But what about kids? One of the biggest issues in any house with children is the state of their  room, if the word “state” even applies. Typically, the term “disaster area” is more applicable.

Here are some ways you could use the 5S tool to make the kids’ rooms livable once again (or for the first time!).

Sort – Get boxes with pictures of what should go into them (toys, school supplies, journals, etc.). Then help the kids sort their stuff and put them into the corresponding bin. Discuss how you can now see the floor.

Straighten – Put the most used items in a box clearly marked as the box of favorites and make this easily accessible to the child.

Shine – Teach kids how to use a cloth to wipe down surfaces. When they’re old enough, teach them to vacuum.

Standardize – Make putting away items in the correct bins part of their end-of-the-day routine. Make cleaning a weekly activity, done at the same time every week.

Sustain – Reward the kids for meeting these routine goals. This can help motivate them to continue doing them and maintain a high standard.

Putting the 5 Whys into Action

The Five Whys are another simple, powerful weapon in the Lean process improvement arsenal. And a child-like determination to ask “why” until you get to the bottom of things serves adults well when they use the Five Whys to find the root causes of operational hiccups.

The goal of the Five Whys tool is to ask questions until you reach the root cause of an issue, rather than just dealing with the symptoms of the problem. The Five Whys can solve all manner of problems, from not having coffee in the morning to keeping process improvement projects from taking longer than they should.

It works with kids, too. By asking ‘why’ questions, you can get to the root cause of why something isn’t being done. For example: Why isn’t Jimmy doing his homework at night?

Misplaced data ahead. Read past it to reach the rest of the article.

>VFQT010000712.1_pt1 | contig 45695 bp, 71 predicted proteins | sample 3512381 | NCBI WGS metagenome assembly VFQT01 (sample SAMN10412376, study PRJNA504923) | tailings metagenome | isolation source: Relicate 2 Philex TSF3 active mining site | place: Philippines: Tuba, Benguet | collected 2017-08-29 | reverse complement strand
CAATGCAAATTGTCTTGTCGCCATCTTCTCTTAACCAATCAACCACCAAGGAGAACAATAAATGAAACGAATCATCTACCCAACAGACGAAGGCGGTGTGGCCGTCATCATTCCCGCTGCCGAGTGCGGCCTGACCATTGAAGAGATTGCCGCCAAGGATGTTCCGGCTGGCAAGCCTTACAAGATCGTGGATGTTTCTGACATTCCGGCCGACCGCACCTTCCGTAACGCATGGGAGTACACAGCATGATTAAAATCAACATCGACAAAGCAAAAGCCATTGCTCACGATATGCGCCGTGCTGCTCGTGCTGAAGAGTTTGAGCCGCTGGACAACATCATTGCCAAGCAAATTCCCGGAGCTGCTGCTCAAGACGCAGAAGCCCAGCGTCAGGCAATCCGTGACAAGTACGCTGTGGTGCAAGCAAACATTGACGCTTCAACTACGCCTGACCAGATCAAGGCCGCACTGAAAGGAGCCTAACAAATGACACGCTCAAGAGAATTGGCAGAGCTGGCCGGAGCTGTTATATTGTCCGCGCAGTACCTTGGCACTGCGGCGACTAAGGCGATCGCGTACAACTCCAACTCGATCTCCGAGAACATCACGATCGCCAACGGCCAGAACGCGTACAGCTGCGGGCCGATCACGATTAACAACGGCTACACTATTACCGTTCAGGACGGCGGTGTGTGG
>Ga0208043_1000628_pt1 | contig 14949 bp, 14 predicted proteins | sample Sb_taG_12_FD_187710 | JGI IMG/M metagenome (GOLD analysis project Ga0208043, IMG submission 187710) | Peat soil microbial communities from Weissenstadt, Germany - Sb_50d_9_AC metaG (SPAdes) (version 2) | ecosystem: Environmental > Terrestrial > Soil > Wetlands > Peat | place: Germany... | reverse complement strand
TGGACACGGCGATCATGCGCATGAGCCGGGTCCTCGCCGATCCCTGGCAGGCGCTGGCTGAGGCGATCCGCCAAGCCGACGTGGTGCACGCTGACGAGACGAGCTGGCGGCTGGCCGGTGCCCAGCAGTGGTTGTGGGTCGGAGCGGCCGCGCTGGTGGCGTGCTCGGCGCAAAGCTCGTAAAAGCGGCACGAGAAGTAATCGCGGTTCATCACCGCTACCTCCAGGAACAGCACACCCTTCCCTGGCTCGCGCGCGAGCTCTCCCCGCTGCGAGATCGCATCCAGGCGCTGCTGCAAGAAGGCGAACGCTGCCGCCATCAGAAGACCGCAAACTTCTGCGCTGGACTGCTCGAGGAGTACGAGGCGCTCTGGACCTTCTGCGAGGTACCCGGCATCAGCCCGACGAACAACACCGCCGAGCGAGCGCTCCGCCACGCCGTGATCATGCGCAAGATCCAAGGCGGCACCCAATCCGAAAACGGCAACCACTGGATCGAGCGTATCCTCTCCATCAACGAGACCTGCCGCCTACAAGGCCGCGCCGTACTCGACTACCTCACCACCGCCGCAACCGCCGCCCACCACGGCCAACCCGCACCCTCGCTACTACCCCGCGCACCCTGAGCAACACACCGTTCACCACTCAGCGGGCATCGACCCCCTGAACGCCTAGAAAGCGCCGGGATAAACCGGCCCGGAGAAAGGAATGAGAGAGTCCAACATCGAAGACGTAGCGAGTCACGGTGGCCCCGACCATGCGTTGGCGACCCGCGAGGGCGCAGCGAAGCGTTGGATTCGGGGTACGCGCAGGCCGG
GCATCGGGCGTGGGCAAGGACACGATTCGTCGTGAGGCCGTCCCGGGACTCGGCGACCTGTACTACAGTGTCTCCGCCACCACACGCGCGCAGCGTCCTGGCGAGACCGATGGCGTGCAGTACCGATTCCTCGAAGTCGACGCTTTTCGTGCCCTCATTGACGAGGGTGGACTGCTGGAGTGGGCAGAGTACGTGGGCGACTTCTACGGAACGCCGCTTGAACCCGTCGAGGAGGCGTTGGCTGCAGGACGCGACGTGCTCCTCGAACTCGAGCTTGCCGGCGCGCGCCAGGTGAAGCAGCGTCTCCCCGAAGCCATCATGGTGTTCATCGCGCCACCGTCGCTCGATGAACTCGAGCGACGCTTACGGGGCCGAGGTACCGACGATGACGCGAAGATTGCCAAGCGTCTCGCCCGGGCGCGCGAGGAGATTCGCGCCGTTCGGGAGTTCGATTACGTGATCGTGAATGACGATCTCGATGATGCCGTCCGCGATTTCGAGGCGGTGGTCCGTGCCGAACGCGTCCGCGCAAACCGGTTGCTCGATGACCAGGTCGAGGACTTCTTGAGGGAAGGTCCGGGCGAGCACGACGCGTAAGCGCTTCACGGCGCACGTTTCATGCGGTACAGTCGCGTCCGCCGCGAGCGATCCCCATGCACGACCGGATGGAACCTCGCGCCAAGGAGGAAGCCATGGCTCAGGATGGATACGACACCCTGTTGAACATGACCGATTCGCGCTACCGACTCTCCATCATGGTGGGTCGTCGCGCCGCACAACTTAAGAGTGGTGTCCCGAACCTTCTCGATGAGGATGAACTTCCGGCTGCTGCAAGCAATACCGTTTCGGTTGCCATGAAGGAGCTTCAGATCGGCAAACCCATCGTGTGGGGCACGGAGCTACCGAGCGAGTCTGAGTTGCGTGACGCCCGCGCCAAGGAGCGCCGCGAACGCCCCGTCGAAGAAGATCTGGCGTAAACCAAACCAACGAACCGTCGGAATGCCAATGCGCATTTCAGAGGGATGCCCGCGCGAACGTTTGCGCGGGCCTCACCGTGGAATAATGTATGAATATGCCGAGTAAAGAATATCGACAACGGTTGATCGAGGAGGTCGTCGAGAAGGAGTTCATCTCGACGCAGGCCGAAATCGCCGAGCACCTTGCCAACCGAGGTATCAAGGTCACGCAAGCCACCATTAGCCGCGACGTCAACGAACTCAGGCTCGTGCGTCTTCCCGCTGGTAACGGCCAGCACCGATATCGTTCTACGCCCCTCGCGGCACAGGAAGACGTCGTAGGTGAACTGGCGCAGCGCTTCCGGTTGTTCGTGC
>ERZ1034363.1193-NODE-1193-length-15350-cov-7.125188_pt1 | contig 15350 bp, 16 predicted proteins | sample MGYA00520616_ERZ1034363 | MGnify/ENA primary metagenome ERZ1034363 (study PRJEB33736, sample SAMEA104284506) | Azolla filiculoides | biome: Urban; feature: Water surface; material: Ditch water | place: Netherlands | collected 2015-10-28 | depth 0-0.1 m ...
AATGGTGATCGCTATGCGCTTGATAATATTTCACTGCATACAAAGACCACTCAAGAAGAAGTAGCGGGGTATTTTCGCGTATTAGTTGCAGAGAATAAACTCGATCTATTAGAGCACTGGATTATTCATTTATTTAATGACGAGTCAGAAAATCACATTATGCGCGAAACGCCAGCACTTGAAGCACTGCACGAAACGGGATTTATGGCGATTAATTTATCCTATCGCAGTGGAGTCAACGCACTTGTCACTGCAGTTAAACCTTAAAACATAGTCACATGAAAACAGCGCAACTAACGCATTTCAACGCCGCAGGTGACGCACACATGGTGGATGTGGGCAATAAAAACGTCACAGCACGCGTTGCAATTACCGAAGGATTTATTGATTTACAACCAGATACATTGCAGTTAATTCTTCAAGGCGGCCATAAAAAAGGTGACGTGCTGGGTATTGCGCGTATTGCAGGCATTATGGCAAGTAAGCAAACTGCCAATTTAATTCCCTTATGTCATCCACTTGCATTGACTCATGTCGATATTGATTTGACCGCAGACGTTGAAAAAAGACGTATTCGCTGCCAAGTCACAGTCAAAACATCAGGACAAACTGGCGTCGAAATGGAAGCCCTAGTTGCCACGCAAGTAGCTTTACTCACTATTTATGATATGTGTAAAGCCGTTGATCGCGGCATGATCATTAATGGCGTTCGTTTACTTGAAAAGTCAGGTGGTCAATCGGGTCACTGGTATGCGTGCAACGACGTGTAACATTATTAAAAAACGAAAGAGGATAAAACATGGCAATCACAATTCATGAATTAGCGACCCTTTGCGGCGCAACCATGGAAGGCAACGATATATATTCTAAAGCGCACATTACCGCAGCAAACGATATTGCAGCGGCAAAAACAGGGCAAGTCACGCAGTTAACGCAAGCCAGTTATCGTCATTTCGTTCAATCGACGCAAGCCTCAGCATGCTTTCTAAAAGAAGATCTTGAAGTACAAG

Here’s how the Five Whys could work with that question.

Why 1 – Why isn’t Jimmy doing his homework at night?

He forgets to do it.

Why 2 – Why does he forget?

Because he has chores to do every night such as helping clear the dinner table, taking out the garbage, feeding the dogs and taking a shower.

Why 3 – Why do those four things take all night?

They don’t. Jimmy also makes sure to get in some video game playing time.

Why 4 – Why does Jimmy play video games on week nights?

It’s his only time for relaxation during his day. 

Why 5 – Why is that the only relaxation time Jimmy has?

Because Jimmy is over-scheduled with days that start with getting up early to catch the bus and includes school, after-school practices, and all the chores when he gets home.

The root cause is not that Jimmy is avoiding homework, it’s that he’s over-scheduled. By the time he needs to do homework at night, all he wants to do is play video games and relax. The solution is to better schedule Jimmy’s day – which may include eliminating a chore or two at night, or maybe limiting his after-school activities.

It may also require eliminating or limiting video games on week nights – although you want to make sure he has some “down time” every day, too. Such over-scheduling is a common issue, especially with teenagers.

Whatever they unearth, the persistent quality of the Five Whys can help kids – and adults – develop better routines.

These are just a few of many ways Lean Six Sigma can work with kids. When it comes to the challenges of raising a child, a bit of organization and routine can do wonders.

The post Can Lean Six Sigma Help You Become a Better Parent? appeared first on Six Sigma Daily.

By: admin
Posted: March 29, 2019, 2:05 pm